And while Jeff Goldblum is losing his mind as he watches her – which is beautiful to watch – you know she knows exactly what she’s doing … exactly how she’s impressing and exactly where and when she is showing off.

But it’s not an ego-play … this is simply someone who cares about giving their all. That believes they have a responsibility to themselves to never phone it in. Who wants to show just how good she is … and that is exactly how it comes over.

She’s fierce, audacious and talented as hell … backed by a band who create a platform for her that is more like a catwalk of sonic celebration.

Confidence can be misused.
Confidence can be delusional.
But when it’s real, justified and powerful … you just have to sit back and enjoy it, because it’s something special indeed.

Watch this.

More inspirational news …

I go on my first business trip in 2 years so there’s no more blog posts THIS WHOLE WEEK.

It’s a weird feeling knowing I’m getting back on a plane for work. I used to fly over hundred times a year for pretty much the last 20 years, and yet this 2 year gap has left me feeling very comfortable at home. Maybe that’s more because it represented ‘safety’ in a COVID world but the idea of starting again has really conflicted me. Not for you though … you get 4 days of peace … so have fun and see you next Monday.



Musicians Not Marketers …

Recently I saw this photo of Motorhead.

I fucking love it.

Not because I’m a die-hard Motorhead fan [though I’ve always loved Lemmy] but because it captures a time when music and art were interesting and dangerous partners-in-crime, not focus-group designed ‘brand assets’.

Please do not think this is a rant against people like Ed Sheeran or Dua Lipa.

I both respect and appreciate what they do.

They’re very talented and they’re very musical.

However the way they use music is very different to bands of the past.

Back then, artists like Motorhead used music as a form of expression, whereas modern singers/acts use it more like a product.

That doesn’t mean it’s wrong, it just means they’re more marketer than musician.

After all, Ed Sheeran admits to using focus groups.

And Dua Lipa’s team acknowledge they closely follow trends.

For them, music is a ‘brand asset’ designed to help achieve specific business goals and targets.

I’m not knocking it, there’s a lot of money doing that … but what people – and marketers – seem to forget is there’s a whole career to be had choosing the alternative.

Where you focus on the idea not the assets.

Where you lead audiences, rather than chase them.

Where you mean everything to someone not something to everyone.

It’s why I found a recent comment by Lady Gaga interesting.

I love her. I think she’s amazing.

But recently she said “don’t call me a singer, I’m an artist”.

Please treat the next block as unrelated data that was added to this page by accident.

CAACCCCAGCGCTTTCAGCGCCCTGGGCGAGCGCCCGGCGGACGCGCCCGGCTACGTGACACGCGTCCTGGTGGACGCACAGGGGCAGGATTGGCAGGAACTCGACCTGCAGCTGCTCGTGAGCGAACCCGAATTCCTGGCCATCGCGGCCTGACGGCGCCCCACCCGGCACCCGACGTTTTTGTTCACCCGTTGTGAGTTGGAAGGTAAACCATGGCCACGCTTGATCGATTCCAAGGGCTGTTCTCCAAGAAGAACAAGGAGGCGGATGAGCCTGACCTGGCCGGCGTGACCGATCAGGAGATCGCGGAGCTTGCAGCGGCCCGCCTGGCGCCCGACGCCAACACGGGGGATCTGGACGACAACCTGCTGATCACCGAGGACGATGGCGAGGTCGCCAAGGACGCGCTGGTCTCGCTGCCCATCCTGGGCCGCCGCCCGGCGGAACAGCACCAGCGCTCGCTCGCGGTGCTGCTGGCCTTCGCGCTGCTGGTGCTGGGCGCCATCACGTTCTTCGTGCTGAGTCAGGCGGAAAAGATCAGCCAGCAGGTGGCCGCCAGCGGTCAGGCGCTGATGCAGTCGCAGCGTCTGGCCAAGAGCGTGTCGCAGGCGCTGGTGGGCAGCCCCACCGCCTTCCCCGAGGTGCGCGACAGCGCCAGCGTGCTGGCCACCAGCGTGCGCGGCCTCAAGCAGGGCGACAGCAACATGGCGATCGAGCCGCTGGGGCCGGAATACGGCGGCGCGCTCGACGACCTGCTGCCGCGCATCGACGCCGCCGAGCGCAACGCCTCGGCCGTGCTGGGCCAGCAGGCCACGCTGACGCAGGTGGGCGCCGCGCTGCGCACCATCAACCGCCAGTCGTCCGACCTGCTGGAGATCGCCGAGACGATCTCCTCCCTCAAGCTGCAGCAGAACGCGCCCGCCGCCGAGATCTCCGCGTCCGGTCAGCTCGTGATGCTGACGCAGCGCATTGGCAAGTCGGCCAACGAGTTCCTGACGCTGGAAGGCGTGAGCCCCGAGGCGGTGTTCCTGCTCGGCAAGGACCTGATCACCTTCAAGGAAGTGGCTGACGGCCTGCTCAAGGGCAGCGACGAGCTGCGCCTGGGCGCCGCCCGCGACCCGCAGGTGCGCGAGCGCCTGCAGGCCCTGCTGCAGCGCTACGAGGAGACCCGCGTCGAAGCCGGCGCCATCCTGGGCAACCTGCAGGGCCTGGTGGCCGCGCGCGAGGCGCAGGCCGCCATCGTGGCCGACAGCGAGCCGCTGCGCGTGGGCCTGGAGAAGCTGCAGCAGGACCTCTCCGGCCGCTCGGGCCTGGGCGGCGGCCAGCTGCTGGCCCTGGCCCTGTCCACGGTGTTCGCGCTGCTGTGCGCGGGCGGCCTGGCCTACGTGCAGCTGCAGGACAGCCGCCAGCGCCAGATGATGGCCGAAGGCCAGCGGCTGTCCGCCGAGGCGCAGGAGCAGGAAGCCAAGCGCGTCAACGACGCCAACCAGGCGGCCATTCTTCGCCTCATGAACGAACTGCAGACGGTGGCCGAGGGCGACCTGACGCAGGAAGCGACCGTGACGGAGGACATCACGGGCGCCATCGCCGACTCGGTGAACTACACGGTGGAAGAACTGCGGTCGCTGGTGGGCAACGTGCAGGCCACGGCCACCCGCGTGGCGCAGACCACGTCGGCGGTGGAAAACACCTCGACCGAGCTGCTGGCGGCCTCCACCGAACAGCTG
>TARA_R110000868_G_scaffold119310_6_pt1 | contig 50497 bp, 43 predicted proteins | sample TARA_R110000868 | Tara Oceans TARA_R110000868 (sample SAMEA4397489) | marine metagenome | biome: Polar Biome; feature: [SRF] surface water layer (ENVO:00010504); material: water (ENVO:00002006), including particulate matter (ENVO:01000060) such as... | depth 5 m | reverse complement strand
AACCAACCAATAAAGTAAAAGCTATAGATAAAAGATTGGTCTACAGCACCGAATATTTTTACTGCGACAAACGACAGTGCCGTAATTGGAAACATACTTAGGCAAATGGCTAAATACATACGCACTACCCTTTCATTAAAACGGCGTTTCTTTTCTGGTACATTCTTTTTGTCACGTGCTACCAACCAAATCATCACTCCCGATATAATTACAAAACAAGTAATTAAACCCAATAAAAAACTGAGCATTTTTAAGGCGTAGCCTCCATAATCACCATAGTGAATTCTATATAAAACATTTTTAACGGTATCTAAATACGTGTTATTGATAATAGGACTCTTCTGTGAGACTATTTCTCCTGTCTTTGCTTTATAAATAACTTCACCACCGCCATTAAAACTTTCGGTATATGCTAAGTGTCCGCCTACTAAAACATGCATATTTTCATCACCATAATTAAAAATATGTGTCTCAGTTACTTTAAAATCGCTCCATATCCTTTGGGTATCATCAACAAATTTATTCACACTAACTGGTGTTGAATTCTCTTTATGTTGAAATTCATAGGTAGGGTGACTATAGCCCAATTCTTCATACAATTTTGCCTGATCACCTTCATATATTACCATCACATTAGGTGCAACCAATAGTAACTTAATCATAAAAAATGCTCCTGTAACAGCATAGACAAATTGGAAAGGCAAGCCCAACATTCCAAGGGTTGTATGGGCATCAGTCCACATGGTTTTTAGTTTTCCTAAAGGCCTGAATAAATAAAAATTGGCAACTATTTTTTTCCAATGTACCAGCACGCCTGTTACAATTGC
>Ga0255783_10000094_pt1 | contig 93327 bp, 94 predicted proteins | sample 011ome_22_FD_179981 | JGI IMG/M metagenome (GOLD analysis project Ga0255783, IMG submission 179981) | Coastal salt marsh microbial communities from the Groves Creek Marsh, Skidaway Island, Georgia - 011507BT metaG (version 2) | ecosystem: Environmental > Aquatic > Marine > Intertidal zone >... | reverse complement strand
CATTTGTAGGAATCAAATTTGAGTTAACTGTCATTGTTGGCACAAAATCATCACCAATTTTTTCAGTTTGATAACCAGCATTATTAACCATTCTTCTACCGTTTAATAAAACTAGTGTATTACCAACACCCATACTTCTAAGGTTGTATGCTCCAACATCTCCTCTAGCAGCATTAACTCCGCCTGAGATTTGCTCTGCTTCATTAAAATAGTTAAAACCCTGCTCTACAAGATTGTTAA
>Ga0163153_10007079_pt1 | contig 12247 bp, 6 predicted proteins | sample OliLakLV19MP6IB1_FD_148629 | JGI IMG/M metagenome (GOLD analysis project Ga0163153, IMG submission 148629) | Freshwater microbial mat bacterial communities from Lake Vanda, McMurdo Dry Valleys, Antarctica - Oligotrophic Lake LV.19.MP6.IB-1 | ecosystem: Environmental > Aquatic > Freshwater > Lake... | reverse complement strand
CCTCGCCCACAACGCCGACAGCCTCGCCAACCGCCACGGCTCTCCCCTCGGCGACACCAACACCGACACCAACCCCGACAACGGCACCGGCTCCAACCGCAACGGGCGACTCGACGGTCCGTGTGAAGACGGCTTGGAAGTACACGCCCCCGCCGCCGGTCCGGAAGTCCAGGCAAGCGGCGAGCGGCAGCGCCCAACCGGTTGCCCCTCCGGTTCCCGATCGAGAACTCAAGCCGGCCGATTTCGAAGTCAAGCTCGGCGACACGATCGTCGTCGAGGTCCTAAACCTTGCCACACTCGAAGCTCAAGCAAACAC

And while that might sound like a pretentious diva who also see’s music as a brand asset in a range of their products – it’s not.

It means she see’s what she does as art, which is far more interesting in terms of the possibilities of creativity … because it not about doing things right for others, it’s about doing things that feel right for her.

We need more artists in the World, not marketers.



Accidental Legacies …

A few weeks ago, I read this:

It was said by Susan Ann Sulley, one of the singers in The Human League about their iconic song, ‘Don’t You Want Me’.

I have to admit, it has absolutely captivated me.

From the acknowledgement there was a real chance they could have put sleigh bells on the song if they thought it would chart over Christmas – which would have immediately made the song a novelty record rather than one of pop’s true classics – to her statement of simply being ‘an ordinary girl, doing her best’.

The level of honesty featured in those few lines is both breath-taking and disarming … especially given it comes from someone from within an industry that loves to big-talk itself, even when they haven’t had a Worldwide hit like Susan has.

To be honest, this openness is reflected in the entire article – which reinforces some ‘no nonsense’ Northern stereotype that adland likes to communicate over and over again.

But there’s something else I like about it …

Because while rigour and planning definitely increase the odds of success, the uncomfortable truth for all those companies, consultancies and self-anointed marketing masters who claim to have proprietary processes that ‘guarantee success’ is the legends, legacies and icons of culture owe far more of their good fortune to the beauty of happy accidents than an obsessive focus on the perfection of a process.

Said another way, they leave space for chaos rather than try to remove it.

I get it may sound counter-productive, but as Martin and I said way back in 2019 … chaos creates what order can’t.